The Relationship Between a Women's Leadership Development Program and Participant Self-Confidence

Jennings, Janelle, Curry School of Education, University of Virginia
Rowan-Kenyon, Heather, Curry School of Education, University of Virginia
Booker, Keonya, Curry School of Education, University of Virginia
Burbach, Harold, Curry School of Education, University of Virginia
Madson, Johan, Curry School of Education, University of Virginia

According to Lundeberg, Fox, and Punccohar (1994), the reason that there are fewer women in certain professions is because of a lack of self-confidence. In a review of the literature, they found studies reporting a lack of self-confidence in sixth-grade girls, high school students, and women in undergraduate and graduate school. In her work on high school valedictorians and their transition to college, Arnold (1995) talked to both men and women. These students were high achievers who excelled in high school and who were continuing their education at colleges and universities in Illinois. Over 25 percent of the women valedictorians in Arnold's study reported that they were of average intelligence, despite the fact that they had felt they were of above average intelligence in high school. This decrease was particularly puzzling considering the women had slightly higher grades than their male peers and had won scholarships, awards, and fellowships.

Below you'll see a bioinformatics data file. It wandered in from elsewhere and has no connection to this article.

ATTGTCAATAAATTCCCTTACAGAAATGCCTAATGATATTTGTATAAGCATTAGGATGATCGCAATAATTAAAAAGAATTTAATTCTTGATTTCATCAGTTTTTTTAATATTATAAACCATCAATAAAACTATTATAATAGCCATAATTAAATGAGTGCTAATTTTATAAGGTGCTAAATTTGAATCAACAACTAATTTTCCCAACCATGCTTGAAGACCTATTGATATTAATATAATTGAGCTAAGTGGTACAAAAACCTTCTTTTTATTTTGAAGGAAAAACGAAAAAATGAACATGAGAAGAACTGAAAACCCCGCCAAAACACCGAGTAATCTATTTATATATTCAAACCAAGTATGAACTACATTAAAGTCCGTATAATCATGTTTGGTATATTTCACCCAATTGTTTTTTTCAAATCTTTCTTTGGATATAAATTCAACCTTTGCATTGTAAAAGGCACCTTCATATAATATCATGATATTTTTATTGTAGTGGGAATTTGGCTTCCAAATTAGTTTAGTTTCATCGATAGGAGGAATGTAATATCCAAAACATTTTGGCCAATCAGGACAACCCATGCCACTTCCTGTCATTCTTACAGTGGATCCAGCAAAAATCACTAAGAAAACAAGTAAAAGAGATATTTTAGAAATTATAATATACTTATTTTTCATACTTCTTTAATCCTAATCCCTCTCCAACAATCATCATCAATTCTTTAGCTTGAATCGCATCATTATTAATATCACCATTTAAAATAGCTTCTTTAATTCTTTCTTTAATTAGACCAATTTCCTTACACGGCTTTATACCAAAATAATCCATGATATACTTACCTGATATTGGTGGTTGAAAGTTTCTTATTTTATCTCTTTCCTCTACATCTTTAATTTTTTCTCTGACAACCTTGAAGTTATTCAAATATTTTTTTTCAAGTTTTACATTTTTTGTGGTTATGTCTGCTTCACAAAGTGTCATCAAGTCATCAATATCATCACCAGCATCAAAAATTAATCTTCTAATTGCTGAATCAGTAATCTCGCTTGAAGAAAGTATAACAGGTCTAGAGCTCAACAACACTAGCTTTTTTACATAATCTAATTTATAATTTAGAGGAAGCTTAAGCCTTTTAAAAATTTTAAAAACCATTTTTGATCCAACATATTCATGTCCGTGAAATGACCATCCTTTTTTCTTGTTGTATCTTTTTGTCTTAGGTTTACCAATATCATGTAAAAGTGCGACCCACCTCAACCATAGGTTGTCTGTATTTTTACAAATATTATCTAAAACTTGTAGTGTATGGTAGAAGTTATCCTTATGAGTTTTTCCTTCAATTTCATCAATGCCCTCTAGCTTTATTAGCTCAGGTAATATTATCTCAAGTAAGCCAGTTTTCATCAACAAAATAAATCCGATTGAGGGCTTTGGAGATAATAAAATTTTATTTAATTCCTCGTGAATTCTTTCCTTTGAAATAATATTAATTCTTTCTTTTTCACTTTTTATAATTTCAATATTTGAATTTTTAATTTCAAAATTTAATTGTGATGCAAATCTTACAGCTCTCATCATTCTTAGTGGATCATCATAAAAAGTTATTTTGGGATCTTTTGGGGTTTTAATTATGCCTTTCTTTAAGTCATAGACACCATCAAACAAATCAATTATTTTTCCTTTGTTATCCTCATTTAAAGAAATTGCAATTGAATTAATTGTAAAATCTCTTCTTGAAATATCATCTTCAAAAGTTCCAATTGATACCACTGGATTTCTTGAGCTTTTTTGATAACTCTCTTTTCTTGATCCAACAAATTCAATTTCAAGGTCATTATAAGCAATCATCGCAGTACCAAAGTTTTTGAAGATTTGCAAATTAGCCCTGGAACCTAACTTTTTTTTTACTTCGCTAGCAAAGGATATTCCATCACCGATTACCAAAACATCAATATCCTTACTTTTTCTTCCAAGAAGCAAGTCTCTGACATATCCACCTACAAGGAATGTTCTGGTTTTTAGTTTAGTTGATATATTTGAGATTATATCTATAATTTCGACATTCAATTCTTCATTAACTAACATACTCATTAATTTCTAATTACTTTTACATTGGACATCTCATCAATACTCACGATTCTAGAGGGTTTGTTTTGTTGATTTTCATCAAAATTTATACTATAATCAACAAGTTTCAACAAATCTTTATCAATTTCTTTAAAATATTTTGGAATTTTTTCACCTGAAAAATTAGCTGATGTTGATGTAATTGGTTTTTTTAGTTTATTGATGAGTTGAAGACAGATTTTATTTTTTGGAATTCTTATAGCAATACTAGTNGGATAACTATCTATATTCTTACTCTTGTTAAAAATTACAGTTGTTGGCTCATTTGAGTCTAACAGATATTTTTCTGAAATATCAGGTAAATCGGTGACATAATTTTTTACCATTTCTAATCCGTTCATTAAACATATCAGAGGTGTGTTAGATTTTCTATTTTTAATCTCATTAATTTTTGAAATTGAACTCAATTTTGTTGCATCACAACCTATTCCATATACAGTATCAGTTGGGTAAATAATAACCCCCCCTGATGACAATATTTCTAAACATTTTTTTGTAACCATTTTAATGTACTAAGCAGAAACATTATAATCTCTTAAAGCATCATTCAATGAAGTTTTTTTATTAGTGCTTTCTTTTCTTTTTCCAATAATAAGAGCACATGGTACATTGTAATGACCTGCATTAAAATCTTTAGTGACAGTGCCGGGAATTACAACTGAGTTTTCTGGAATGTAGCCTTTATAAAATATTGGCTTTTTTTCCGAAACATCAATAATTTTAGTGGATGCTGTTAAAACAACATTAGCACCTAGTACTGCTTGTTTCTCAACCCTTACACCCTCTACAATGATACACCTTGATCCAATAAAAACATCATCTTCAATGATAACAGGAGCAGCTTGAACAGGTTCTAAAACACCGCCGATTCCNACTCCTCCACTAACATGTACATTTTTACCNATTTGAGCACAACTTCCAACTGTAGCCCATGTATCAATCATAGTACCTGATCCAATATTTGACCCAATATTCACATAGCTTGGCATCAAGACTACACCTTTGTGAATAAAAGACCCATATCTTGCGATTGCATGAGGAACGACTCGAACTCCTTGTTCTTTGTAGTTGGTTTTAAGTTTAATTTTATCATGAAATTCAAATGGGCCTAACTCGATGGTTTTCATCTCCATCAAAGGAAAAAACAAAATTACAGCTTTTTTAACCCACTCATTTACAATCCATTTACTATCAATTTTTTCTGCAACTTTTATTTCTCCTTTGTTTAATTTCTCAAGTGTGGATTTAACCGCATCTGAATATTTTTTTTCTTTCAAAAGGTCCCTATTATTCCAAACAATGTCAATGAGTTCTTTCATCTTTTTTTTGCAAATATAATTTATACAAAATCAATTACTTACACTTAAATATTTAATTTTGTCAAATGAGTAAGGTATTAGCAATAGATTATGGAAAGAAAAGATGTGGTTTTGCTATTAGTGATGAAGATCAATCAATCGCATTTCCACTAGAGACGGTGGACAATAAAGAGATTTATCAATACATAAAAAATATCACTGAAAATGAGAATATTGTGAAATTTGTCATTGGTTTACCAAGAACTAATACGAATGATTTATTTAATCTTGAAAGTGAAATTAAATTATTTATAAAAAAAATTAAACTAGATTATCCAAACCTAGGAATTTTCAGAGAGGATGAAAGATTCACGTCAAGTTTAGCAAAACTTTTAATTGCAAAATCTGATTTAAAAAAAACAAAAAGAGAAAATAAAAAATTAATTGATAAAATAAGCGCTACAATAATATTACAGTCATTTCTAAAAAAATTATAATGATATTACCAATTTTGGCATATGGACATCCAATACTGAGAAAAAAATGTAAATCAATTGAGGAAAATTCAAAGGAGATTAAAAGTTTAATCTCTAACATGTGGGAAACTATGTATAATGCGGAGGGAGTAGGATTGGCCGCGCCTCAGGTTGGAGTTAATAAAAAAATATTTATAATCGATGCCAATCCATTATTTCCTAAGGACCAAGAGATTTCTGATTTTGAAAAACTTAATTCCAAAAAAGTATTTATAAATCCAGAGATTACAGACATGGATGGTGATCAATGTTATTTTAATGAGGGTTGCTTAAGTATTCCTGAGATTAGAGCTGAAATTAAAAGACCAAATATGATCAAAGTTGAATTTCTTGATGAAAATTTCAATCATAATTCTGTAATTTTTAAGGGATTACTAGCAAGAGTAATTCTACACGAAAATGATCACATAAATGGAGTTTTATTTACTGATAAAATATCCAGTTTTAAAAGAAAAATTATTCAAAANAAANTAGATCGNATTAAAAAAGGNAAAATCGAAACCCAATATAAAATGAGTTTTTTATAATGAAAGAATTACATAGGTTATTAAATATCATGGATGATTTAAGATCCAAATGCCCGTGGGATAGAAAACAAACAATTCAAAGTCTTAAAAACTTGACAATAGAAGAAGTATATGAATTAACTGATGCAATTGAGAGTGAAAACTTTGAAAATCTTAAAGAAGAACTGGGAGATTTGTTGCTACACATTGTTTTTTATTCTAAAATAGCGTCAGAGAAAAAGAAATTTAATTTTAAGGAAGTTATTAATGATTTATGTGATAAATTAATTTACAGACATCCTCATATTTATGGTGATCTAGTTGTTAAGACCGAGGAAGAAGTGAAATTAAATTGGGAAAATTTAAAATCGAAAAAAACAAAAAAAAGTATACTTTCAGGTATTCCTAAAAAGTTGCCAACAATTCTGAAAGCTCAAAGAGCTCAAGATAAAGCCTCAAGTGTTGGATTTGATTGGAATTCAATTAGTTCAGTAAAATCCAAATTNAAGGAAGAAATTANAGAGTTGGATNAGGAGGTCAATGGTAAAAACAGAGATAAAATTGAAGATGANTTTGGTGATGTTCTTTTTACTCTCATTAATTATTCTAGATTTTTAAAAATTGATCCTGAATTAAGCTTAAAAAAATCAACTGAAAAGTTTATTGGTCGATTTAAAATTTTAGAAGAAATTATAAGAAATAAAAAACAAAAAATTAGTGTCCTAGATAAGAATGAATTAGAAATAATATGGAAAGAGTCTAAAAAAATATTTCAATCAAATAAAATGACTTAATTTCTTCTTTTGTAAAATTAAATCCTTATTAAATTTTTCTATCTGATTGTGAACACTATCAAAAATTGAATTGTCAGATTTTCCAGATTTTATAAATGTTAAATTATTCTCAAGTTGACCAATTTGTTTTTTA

College women and self-confidence is a major topic in this study because of accumulated research in this area as well as anecdotal evidence gathered by the researcher. The struggle that women seem to be having with their perception of themselves and their abilities is concerning for those who interact with these women, including student affairs professionals. Identifying ways to increase self-confidence in women is a challenge, and is one of the motivators behind this research. The Women's Leadership Development Program (WLDP) at the University of Virginia (UV a), the site for this study, is one example of an institutional effort to provide intentional programming to strengthen participant self-confidence, risk-taking, and other leadership-related topics.

A qualitative research design using the case study method was chosen for this study. This approach was selected in order to better understand the experience of the 16 participants and to interpret that experience for an audience (Merriam, 1998; Whitt, 1991 ). Three semi-structured interviews were conducted with participants over a 10-month period to collect data; other methods used were observations of the program and document analyses. The conceptual framework used to guide the study was based on McCormick's (1999, 2001) Social Cognitive Model of Leadership and Bandura's (1993, 1977, 1997) self-efficacy theory, allowing the researcher to more fully explore the concepts of leadership, self-confidence, and self-efficacy.

There are three conclusions that can be drawn from this study. First, WLDP affected participant self-confidence by varying degrees for a majority of women in the sample. Second, first year women experienced more leadership-related change as a result of their participation than their second year peers. Third, the program is not reaching emerging leaders exclusively because of the high rate of involvement that many of the women in the sample possessed upon entering the program.

PHD (Doctor of Philosophy)
self-perception, women, professions, development, self-confidence

Digitization of this thesis was made possible by a generous grant from the Jefferson Trust, 2015.

Thesis originally deposited on 2015-09-17 in version 1.28 of Libra. This thesis was migrated to Libra2 on 2017-03-23 16:38:05.

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